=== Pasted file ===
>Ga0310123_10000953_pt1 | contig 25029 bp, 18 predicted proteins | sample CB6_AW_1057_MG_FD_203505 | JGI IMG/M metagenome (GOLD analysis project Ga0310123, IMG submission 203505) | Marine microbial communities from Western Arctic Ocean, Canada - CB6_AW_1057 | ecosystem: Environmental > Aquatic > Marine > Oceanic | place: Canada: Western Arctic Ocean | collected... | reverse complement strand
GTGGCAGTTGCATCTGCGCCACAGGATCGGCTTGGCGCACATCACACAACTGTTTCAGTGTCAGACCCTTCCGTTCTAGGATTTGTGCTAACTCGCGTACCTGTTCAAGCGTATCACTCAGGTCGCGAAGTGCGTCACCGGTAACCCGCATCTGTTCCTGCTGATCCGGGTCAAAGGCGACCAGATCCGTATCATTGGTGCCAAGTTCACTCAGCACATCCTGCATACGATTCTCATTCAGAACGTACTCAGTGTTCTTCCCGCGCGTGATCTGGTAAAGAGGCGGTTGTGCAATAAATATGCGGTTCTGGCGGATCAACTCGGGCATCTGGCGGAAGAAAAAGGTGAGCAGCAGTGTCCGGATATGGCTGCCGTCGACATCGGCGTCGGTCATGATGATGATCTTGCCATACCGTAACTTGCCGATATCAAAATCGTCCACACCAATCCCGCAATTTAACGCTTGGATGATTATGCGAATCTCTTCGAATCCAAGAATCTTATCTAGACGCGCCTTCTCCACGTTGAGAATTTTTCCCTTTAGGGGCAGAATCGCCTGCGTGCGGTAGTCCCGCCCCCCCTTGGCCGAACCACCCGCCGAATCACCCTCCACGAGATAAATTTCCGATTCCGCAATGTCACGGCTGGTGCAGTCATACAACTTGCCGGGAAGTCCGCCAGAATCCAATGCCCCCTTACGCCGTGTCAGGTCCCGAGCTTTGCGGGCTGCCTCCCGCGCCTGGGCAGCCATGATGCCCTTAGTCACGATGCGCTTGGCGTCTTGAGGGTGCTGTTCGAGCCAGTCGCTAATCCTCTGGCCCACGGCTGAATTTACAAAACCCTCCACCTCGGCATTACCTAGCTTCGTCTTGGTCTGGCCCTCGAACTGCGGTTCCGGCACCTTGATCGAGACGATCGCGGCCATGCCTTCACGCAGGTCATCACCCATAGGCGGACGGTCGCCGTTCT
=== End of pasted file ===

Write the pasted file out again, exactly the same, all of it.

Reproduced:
>Ga0310123_10000953_pt1 | contig 25029 bp, 18 predicted proteins | sample CB6_AW_1057_MG_FD_203505 | JGI IMG/M metagenome (GOLD analysis project Ga0310123, IMG submission 203505) | Marine microbial communities from Western Arctic Ocean, Canada - CB6_AW_1057 | ecosystem: Environmental > Aquatic > Marine > Oceanic | place: Canada: Western Arctic Ocean | collected... | reverse complement strand
GTGGCAGTTGCATCTGCGCCACAGGATCGGCTTGGCGCACATCACACAACTGTTTCAGTGTCAGACCCTTCCGTTCTAGGATTTGTGCTAACTCGCGTACCTGTTCAAGCGTATCACTCAGGTCGCGAAGTGCGTCACCGGTAACCCGCATCTGTTCCTGCTGATCCGGGTCAAAGGCGACCAGATCCGTATCATTGGTGCCAAGTTCACTCAGCACATCCTGCATACGATTCTCATTCAGAACGTACTCAGTGTTCTTCCCGCGCGTGATCTGGTAAAGAGGCGGTTGTGCAATAAATATGCGGTTCTGGCGGATCAACTCGGGCATCTGGCGGAAGAAAAAGGTGAGCAGCAGTGTCCGGATATGGCTGCCGTCGACATCGGCGTCGGTCATGATGATGATCTTGCCATACCGTAACTTGCCGATATCAAAATCGTCCACACCAATCCCGCAATTTAACGCTTGGATGATTATGCGAATCTCTTCGAATCCAAGAATCTTATCTAGACGCGCCTTCTCCACGTTGAGAATTTTTCCCTTTAGGGGCAGAATCGCCTGCGTGCGGTAGTCCCGCCCCCCCTTGGCCGAACCACCCGCCGAATCACCCTCCACGAGATAAATTTCCGATTCCGCAATGTCACGGCTGGTGCAGTCATACAACTTGCCGGGAAGTCCGCCAGAATCCAATGCCCCCTTACGCCGTGTCAGGTCCCGAGCTTTGCGGGCTGCCTCCCGCGCCTGGGCAGCCATGATGCCCTTAGTCACGATGCGCTTGGCGTCTTGAGGGTGCTGTTCGAGCCAGTCGCTAATCCTCTGGCCCACGGCTGAATTTACAAAACCCTCCACCTCGGCATTACCTAGCTTCGTCTTGGTCTGGCCCTCGAACTGCGGTTCCGGCACCTTGATCGAGACGATCGCGGCCATGCCTTCACGCAGGTCATCACCCATAGGCGGACGGTCGCCGTTCT